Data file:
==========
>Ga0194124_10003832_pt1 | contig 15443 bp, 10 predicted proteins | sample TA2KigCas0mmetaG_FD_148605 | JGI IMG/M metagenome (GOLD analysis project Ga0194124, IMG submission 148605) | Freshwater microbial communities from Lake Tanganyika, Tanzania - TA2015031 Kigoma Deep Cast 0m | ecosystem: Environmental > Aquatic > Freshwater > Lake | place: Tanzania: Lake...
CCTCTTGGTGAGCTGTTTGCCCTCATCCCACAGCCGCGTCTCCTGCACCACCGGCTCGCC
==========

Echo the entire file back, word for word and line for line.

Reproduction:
>Ga0194124_10003832_pt1 | contig 15443 bp, 10 predicted proteins | sample TA2KigCas0mmetaG_FD_148605 | JGI IMG/M metagenome (GOLD analysis project Ga0194124, IMG submission 148605) | Freshwater microbial communities from Lake Tanganyika, Tanzania - TA2015031 Kigoma Deep Cast 0m | ecosystem: Environmental > Aquatic > Freshwater > Lake | place: Tanzania: Lake...
CCTCTTGGTGAGCTGTTTGCCCTCATCCCACAGCCGCGTCTCCTGCACCACCGGCTCGCC